SpaceX starlink satellites cause strange lights in sky over Kentucky
On April 22nd Elon Musk's space venture, SpaceX, successfully launched 60 Starlink Satellites into orbit from the Kennedy Space Center. The brightness of these satellites and linear pattern have taken many people by surprise, and left them wondering, what exactly is floating through our nighttime skies.
The 60 Starlink Satellites that many have seen in the skies already is just one step in a much greater plan.
"Eventually there will be 12,000 of them in orbit. To put it in perspective, there are only 2,000 satellites in orbit right now so this is an enormous jump," Tim Knauer, Director of the MacAdam Student Observatory at the University of Kentucky, said. "They'll be visible in the first half of their launch to the naked eye, but then they are going to move into a higher orbit where they will be disappearing to everything but cameras and telescopes."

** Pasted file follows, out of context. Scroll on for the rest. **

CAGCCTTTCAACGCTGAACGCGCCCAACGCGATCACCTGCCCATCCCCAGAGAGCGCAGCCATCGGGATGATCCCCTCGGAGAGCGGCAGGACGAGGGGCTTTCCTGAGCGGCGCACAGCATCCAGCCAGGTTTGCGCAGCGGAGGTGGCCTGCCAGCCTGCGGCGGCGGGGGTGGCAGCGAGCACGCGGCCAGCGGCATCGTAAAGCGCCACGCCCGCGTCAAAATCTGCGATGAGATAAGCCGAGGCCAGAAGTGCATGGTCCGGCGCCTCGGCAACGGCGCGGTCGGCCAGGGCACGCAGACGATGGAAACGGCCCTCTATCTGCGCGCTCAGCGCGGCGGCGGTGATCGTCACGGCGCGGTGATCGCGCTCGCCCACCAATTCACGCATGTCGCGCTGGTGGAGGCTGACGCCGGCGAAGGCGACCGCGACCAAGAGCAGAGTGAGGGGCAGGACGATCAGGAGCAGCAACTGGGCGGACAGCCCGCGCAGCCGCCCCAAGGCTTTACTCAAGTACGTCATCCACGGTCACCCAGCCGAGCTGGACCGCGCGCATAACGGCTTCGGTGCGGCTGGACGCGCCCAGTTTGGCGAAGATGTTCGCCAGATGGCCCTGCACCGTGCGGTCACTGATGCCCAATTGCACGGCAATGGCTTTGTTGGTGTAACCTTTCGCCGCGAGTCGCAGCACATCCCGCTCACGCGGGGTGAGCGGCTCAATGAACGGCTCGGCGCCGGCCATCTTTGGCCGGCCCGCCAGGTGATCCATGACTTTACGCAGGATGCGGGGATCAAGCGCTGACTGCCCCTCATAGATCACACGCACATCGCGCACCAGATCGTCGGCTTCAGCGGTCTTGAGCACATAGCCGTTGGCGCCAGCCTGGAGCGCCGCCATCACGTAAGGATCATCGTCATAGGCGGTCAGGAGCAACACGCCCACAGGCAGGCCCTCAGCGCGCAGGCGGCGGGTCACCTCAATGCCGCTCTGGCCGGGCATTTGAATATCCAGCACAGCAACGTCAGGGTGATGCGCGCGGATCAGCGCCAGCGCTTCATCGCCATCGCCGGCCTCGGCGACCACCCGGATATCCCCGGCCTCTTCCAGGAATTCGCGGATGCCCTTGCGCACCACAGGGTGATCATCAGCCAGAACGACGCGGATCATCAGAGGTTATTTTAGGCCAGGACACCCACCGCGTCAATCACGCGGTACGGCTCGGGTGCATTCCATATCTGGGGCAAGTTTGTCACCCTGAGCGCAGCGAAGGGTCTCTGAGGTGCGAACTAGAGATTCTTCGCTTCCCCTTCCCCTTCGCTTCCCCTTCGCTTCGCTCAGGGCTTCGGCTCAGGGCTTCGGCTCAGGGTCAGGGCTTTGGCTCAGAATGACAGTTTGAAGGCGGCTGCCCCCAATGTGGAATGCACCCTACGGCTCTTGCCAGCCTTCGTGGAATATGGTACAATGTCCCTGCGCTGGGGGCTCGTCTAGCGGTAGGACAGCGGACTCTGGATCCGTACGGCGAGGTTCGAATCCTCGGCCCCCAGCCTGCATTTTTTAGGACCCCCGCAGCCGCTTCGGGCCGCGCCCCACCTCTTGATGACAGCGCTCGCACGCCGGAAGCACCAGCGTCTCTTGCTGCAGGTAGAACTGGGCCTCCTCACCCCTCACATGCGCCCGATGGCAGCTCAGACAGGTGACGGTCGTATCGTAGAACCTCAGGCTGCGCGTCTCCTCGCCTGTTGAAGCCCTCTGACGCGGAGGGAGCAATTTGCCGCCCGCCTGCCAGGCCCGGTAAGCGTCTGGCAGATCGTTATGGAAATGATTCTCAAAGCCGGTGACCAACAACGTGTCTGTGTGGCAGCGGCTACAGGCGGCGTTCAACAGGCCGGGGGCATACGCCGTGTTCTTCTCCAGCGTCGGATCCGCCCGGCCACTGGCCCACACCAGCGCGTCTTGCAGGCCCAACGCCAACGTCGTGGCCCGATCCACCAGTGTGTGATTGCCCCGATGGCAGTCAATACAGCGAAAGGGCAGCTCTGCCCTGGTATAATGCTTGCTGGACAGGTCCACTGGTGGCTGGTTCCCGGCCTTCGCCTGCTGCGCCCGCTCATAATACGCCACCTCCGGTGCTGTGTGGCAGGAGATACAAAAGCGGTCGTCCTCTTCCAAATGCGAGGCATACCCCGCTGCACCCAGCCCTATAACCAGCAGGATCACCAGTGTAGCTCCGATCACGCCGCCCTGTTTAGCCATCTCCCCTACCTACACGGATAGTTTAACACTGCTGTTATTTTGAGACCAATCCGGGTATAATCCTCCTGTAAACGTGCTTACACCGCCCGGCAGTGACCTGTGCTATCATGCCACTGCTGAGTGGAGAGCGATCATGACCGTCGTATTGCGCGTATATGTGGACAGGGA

They will eventually orbit from around 550km above earth, or 341 miles, which will be their operational altitude. These low orbiting satellites serve a great purpose to the digital world, and one that many working from home will be happy to hear.
"If you live in a rural town in northern Canada for example, or Montana, then there's no cable there," Knaur said. "This would finally get you internet connection."
It's intention is to bring broadband internet to more areas where internet access has been unreliable, far too expensive, or completely unavailable in the past.
Starlink's website says that they are aiming to have service up and running for the northern United States and Canada this year. They look to expand globally by 2021.